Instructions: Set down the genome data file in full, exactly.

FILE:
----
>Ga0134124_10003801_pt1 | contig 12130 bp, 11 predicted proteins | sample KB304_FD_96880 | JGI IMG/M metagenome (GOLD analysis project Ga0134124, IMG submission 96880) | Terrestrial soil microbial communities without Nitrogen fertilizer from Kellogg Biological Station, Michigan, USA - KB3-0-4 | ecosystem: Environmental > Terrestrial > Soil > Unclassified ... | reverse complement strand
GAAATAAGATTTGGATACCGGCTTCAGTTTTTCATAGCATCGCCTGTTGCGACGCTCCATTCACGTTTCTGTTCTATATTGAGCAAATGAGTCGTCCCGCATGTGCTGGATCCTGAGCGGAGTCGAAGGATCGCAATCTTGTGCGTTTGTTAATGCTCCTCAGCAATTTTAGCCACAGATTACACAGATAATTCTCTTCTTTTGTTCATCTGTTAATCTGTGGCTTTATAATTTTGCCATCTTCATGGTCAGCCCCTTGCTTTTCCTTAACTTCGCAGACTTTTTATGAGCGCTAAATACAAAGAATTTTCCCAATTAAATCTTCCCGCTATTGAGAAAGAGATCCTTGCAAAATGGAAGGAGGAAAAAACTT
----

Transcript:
>Ga0134124_10003801_pt1 | contig 12130 bp, 11 predicted proteins | sample KB304_FD_96880 | JGI IMG/M metagenome (GOLD analysis project Ga0134124, IMG submission 96880) | Terrestrial soil microbial communities without Nitrogen fertilizer from Kellogg Biological Station, Michigan, USA - KB3-0-4 | ecosystem: Environmental > Terrestrial > Soil > Unclassified ... | reverse complement strand
GAAATAAGATTTGGATACCGGCTTCAGTTTTTCATAGCATCGCCTGTTGCGACGCTCCATTCACGTTTCTGTTCTATATTGAGCAAATGAGTCGTCCCGCATGTGCTGGATCCTGAGCGGAGTCGAAGGATCGCAATCTTGTGCGTTTGTTAATGCTCCTCAGCAATTTTAGCCACAGATTACACAGATAATTCTCTTCTTTTGTTCATCTGTTAATCTGTGGCTTTATAATTTTGCCATCTTCATGGTCAGCCCCTTGCTTTTCCTTAACTTCGCAGACTTTTTATGAGCGCTAAATACAAAGAATTTTCCCAATTAAATCTTCCCGCTATTGAGAAAGAGATCCTTGCAAAATGGAAGGAGGAAAAAACTT